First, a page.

Have Churches Failed the Public?

We constantly hear about priests, pastors, and youth ministers abusing children.  We constantly hear from fundamentalist churches how tsunamis, earthquakes, and blizzards are God’s retribution for some imagined evil.  We see pastors and ministers preach one thing from the pulpit while doing the exact opposite on Saturday night in the clubs.

We are told that men of the cloth are just men.  People with normal drives and ambitions.  That they should be forgiven for their ‘issues’.

But that’s not really the point.

These are people that we should be able to look up to, to respect, to trust.  Yet, many people wouldn’t knowingly invite a church official into their home. 

And the Church itself (all of them, not just a particular one) is the main problem.  These organizations are so concerned with public image, that they fail to deal with these internal issues in an effective manner.

I’m sorry, but I don’t think someone who is a known child molester should be preaching or doing any of the other myriad duties of a priest or pastor.  I don’t think that someone who advocates violence should be preaching messages of piece.  I don’t think someone that hates others or supports the hate of others should be in a position of influence and power over an entire congregation.

And make no mistake about it, these people have enormous influence on their congregation. 

The churches tend to ‘look the other way’ when presented with these minor peccadilloes.  Unfortunately, this is exactly the wrong tactic to take.  I’m not saying that these people should be fired or jailed or kicked out of the church (some should, but not all, depending on their individual issue).  I’m saying that the church has to own up to these issues and deal with them like a parent with a wayward child.

The churches have to acknowledge that some of the people that they put in positions of responsibility are not up to that responsibility and remove them.  They should be trained, counseled or indicted for the things that they have done.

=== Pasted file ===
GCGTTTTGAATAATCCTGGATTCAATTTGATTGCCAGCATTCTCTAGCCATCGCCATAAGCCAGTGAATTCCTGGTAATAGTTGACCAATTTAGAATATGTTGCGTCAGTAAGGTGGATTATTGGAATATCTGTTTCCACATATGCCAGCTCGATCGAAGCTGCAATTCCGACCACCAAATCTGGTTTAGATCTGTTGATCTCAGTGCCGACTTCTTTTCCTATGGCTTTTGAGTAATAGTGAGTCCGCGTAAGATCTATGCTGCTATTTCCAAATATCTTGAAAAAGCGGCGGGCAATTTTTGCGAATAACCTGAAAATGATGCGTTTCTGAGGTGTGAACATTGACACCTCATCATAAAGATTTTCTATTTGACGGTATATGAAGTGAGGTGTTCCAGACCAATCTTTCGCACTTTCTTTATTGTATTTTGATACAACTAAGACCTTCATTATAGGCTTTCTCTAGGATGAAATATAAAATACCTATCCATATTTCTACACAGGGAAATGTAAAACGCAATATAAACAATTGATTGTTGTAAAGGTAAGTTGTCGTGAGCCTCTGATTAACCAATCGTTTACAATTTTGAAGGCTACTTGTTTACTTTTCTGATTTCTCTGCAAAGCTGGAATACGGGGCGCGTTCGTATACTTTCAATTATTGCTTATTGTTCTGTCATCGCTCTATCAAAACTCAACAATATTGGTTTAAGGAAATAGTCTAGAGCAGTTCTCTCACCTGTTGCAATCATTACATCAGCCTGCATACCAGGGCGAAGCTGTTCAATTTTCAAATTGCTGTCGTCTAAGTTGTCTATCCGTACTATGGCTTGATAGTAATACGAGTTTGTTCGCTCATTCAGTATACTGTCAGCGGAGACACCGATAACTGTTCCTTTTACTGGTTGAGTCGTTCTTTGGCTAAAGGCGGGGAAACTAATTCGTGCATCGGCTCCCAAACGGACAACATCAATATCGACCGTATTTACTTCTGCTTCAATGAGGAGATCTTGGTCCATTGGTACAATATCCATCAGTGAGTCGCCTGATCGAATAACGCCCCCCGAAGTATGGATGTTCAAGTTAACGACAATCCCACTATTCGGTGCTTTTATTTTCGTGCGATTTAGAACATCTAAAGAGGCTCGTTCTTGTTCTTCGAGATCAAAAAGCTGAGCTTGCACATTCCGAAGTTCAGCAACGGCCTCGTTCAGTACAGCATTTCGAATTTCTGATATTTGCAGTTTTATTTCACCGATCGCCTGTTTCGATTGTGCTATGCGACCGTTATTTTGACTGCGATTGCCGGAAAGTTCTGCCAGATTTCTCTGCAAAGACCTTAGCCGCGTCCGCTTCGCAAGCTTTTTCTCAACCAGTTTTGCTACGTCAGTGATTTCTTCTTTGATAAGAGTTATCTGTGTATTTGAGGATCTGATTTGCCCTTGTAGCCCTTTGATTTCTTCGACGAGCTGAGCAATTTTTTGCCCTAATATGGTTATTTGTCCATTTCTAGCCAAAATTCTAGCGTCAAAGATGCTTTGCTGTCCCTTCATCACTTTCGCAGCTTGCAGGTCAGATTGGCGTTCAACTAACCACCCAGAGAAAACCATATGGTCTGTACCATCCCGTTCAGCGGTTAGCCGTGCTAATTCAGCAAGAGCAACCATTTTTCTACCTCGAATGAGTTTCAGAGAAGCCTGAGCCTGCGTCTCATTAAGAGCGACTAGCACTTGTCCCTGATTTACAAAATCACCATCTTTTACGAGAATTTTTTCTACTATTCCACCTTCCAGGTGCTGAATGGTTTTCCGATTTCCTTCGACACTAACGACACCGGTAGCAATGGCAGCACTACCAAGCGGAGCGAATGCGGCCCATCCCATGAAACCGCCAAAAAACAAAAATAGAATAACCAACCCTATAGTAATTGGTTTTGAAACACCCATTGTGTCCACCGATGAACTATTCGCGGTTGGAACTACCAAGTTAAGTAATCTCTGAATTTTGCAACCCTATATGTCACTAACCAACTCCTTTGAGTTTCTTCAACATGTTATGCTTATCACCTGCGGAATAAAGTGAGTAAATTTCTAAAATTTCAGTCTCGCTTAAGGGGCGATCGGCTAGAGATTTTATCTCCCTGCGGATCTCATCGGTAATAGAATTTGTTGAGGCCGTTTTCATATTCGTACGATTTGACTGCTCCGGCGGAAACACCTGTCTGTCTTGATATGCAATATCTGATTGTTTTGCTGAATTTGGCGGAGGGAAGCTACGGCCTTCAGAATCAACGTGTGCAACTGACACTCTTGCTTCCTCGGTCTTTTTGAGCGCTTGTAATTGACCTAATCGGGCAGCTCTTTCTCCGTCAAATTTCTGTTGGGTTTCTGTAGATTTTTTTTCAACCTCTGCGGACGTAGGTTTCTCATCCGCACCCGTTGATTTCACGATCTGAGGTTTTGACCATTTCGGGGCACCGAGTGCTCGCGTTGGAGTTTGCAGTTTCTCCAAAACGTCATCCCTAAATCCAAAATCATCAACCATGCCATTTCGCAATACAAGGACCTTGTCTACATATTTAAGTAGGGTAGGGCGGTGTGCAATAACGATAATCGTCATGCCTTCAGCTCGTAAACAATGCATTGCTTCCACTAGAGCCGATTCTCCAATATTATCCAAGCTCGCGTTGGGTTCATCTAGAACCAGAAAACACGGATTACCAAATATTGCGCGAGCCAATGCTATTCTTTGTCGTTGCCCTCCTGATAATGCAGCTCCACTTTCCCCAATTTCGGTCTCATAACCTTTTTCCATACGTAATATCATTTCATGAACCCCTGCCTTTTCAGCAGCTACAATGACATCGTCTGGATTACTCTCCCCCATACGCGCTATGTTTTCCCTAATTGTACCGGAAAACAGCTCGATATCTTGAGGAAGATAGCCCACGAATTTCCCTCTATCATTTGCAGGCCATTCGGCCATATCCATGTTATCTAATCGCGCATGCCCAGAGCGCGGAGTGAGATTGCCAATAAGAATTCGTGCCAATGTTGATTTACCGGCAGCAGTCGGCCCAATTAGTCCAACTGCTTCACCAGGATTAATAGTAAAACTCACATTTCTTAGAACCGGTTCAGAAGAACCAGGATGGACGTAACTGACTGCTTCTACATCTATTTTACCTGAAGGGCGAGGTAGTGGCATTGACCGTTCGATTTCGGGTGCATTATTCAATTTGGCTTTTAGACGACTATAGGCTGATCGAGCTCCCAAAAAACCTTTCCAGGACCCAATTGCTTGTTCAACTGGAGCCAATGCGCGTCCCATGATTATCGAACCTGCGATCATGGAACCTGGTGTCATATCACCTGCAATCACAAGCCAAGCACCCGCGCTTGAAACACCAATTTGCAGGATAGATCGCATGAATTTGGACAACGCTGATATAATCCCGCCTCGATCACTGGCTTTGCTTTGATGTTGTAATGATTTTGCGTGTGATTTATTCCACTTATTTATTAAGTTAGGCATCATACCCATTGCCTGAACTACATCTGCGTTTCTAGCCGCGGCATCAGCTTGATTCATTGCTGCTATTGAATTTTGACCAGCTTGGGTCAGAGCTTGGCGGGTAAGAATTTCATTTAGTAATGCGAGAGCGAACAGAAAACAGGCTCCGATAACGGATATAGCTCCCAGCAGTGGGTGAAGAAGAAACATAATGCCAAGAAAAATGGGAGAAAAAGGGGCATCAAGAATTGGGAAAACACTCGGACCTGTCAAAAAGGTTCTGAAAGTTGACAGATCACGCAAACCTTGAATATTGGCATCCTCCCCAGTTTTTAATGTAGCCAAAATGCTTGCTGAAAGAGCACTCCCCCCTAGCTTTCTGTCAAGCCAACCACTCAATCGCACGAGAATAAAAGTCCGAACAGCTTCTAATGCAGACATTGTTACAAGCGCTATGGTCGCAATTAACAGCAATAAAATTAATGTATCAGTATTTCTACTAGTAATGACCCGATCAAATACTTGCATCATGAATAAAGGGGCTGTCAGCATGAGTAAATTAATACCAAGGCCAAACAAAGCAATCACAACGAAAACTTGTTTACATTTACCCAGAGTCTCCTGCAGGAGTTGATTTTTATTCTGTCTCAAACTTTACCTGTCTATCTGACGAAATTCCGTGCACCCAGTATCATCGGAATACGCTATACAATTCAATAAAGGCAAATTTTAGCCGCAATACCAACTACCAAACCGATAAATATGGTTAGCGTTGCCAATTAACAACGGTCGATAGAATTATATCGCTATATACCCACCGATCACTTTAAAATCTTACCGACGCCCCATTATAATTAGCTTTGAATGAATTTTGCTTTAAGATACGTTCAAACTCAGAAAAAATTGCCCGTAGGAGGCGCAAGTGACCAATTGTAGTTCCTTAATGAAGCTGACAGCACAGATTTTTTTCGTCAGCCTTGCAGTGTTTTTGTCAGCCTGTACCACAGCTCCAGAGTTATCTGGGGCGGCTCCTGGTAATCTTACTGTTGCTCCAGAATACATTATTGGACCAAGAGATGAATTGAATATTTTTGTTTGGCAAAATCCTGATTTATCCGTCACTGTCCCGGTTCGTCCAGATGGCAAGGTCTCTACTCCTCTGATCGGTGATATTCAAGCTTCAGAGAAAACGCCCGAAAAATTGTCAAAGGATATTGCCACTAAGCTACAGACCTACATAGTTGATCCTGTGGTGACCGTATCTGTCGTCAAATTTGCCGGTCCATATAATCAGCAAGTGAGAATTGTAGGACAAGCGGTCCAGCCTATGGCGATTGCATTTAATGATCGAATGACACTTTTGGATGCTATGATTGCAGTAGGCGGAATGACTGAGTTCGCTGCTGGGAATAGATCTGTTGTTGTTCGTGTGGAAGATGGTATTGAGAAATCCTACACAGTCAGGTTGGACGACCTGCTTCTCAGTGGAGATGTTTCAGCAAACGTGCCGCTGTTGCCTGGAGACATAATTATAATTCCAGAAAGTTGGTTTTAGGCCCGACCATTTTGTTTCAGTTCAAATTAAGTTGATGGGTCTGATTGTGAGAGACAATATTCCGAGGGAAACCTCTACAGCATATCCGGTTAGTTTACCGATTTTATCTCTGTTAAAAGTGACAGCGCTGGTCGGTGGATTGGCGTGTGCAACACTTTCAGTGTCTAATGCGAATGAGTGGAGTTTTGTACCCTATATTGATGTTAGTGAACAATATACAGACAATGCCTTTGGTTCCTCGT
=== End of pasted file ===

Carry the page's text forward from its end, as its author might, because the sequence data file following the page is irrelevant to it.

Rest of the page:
The churches, though, don’t do this.  They hide their issues.  They sweep them under the rug, move them around, apologize for them, pay off the victims, blame their targets, etc. 

All in the name of public image.  The problem, of course, is this is starting to come out.  Which is a much larger public relations nightmare than it would have been originally.

But what’s worse, is that the churches are not telling people what’s going on.  In one incident, a minister was fired for child abuse.  But the church never actually told anyone.  This person was later hired by a preschool.  No records of prior incidence, no problems, no nothing.  The church obviously felt there was enough a problem to fire the minister.  Yet, the church never considered that their actions would put a larger number of people at much greater risk.

And that’s the worst story of all.  By hiding their shame, they endanger others. 

Churches are supposed to be moral and ethical leaders.  Churches are supposed to care for all of the people on the planet.  They rarely do so.  Yes, the individuals in the churches are humans, yet the churches themselves should be held to a higher standard.

Yes, individuals within the church do so.  I have no issues with individuals.  The churches, as organizations, have major issues though. 

On thing I’ve noticed is that whenever someone does something good, they and the church, thank their god for it.  Whenever they do something bad, they blame the individual and say that’s he/she is just human and acting not in the churches interest.

Nice racket they have there.

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